Config settings of urxvt, make it looks better!

Urxvt is a quite popular Linux terminal. It is pretty lightweight and has a lot of visual settings. Urxvt even supports pseudo-transparency. It doesn’t require any compositing managers, which can slow down the system. So, that’s why urxvt is a choice of most users, who wants to customize Linux environment in a simple way.

I have shown the settings below in this article – urvxt config + Iosevka fonts.

So, let’s start.

Where urxvt config is located?

Many resources explain it differently. There are two names of config file. Use one that works. First name:

~/.Xresources

But it doesn’t work for me. So, i use the second one:

~/.Xdefaults

This one works fine for me. I write all urxvt settings in this file.

How to disable a setting without erasing the line?

We can use ! character for this. For example, temporarily disable terminal transparency:

!URxvt.transparent: true

Settings for urxvt

The first, set the height and width size of urxvt:

URxvt.geometry: 87x20

The following setting set the indent from the windows border:

URxvt.internalBorder: 15

We can remove the scrollbar. It really doesn’t need since we can use the mouse wheel to scroll down and up in urxvt:

URxvt.scrollBar: false

Set the terminal buffer size. This determines how many lines will be saved. So, old lines will be cleared in urxvt:

URxvt.saveLines: 1000

By this setting, we can scroll in urxvt by using mouse wheel:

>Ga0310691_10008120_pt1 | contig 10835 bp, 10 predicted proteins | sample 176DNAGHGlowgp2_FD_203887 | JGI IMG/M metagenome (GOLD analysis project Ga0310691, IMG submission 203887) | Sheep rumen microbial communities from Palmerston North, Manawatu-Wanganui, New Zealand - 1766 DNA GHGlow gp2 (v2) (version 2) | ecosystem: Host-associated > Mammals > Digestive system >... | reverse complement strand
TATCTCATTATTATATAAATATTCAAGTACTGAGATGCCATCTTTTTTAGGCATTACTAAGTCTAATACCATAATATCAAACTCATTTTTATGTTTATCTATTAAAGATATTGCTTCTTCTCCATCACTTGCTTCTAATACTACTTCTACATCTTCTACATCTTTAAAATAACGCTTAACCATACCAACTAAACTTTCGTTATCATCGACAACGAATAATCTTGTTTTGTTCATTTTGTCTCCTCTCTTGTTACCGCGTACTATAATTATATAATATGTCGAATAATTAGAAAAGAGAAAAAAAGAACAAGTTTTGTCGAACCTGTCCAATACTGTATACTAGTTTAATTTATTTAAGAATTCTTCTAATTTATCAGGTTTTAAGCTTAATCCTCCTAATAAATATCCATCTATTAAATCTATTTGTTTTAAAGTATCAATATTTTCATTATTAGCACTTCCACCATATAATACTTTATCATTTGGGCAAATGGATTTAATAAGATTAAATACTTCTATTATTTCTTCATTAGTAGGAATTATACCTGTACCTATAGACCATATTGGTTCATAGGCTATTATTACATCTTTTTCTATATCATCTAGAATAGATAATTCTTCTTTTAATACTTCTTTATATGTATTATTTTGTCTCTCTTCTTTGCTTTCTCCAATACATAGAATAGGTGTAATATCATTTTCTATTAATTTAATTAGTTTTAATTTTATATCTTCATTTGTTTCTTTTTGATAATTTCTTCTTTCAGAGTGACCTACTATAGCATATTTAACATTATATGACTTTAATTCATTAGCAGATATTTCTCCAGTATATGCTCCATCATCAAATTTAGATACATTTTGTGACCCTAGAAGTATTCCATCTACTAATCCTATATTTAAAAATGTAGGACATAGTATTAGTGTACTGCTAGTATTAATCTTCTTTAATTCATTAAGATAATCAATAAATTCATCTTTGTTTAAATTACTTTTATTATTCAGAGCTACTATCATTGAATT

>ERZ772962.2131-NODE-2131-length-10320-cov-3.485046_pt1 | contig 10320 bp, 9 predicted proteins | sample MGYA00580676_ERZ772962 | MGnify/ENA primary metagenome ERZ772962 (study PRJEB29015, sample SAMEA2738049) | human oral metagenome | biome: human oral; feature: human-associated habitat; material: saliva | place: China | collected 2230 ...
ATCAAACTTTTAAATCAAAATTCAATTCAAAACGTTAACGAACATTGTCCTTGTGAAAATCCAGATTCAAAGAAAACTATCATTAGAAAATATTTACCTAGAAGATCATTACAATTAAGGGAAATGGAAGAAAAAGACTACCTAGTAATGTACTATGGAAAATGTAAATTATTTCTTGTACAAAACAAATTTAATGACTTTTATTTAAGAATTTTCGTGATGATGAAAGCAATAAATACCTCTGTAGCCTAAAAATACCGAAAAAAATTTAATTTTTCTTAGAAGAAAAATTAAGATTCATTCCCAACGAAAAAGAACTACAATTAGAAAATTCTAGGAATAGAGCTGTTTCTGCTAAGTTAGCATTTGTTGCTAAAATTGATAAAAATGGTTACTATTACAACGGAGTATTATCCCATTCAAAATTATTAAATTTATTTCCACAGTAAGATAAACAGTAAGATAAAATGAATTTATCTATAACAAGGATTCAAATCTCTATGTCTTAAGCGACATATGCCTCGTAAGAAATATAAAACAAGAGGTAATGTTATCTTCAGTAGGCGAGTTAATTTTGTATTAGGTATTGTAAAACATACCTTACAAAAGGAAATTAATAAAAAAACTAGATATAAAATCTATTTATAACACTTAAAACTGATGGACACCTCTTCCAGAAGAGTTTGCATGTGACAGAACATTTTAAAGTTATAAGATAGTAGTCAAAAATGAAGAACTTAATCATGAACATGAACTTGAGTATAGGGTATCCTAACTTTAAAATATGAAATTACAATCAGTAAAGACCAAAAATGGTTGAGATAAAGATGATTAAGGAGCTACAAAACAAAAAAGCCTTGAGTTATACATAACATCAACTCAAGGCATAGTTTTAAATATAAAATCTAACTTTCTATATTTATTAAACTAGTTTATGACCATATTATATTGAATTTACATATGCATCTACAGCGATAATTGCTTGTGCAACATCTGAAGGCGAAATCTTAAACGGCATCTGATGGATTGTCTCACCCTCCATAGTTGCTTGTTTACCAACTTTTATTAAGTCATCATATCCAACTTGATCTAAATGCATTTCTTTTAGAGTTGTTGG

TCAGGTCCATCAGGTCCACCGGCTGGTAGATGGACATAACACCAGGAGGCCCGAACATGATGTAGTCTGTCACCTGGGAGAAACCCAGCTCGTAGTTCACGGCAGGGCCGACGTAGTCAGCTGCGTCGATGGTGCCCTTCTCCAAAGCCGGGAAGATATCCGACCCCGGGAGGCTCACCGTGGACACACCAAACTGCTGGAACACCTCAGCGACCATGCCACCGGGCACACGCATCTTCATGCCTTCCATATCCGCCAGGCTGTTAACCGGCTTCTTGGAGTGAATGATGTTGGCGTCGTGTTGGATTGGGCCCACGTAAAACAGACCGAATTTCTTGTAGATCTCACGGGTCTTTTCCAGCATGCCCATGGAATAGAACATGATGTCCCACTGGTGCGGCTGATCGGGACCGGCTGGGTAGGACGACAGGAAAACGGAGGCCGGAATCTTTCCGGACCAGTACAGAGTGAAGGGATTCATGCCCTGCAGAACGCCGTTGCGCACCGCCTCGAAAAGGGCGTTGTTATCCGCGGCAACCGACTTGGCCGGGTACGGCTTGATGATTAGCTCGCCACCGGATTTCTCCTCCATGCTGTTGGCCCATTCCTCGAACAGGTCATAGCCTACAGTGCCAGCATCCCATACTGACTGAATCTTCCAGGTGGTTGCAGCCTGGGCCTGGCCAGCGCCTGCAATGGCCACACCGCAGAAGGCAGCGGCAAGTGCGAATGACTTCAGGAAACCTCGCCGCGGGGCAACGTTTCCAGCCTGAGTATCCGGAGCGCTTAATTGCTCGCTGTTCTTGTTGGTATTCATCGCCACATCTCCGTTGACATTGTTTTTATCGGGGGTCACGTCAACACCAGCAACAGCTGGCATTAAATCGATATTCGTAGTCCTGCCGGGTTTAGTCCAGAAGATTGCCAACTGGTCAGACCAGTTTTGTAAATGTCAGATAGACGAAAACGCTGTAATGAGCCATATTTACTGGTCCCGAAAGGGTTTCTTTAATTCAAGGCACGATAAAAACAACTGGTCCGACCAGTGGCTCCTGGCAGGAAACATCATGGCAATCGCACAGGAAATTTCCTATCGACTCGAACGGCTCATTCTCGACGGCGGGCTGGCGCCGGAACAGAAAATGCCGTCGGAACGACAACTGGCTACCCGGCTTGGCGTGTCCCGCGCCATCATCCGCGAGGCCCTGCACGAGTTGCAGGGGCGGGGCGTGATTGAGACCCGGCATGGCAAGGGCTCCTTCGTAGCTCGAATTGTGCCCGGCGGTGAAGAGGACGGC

URxvt.scrollWithBuffer: true

Set the main font color. It is based on html color codes. Use this tool – W3 Schools HTML Color Picker to find out what code corresponds to your color:

*foreground: #38b33f

Set cursor color, it is a thing in commandline that blinks:

URxvt.cursorColor: #C0C0C0

Make cursor to blink:

URxvt.cursorBlink: 1

Set bold font and its pixel size (read below how to find it):

URxvt.boldFont: xft:Iosevka:size=14,style=Bold

Set font and pixel size (read below how to find it):

URxvt.font: xft:Iosevka:size=14, Iosevka Medium:style=Medium Italic,Italic

Space between lines in pixels:

URxvt.lineSpace: 7

This setting makes terminal preudo-transparent. Urxvt calculates relative position and saves part of wallpaper as its background:

URxvt.transparent: true

If a text in urxvt merges with the wallpaper, add some shading. This will make the background darker. In following example 15 means 15%:

URxvt.shading: 15

If we don’t want to use pseudo-transparency, we need to set the background color:

URxvt.background: #000000

Settings for X system

Dots per inch value:

Xft.dpi: 96

Enable font smoothing. The font becomes thicker and easier to read:

Xft.antialias: true

Enable font hinting. This will increase edge contrast:

Xft.hinting: true

Font alignment on the grid:

Xft.hintstyle: hintfull

Set RGB color model:

Xft.rgba: rgb

Set color palette, which is used to files type highlight in urxvt

There are only 16 default colors. But it is a lot, and probably not needed. We can divide them into groups and assign the same color:

*color0:         #101010
*color8:         #525252

*color1:        #e158b8
*color9:        #e158b8

*color2:        #49dd9a
*color10:       #49dd9a

*color3:        #5e65de
*color11:       #5e65de

*color4:        #337ed4
*color12:       #337ed4

*color5:        #aa50db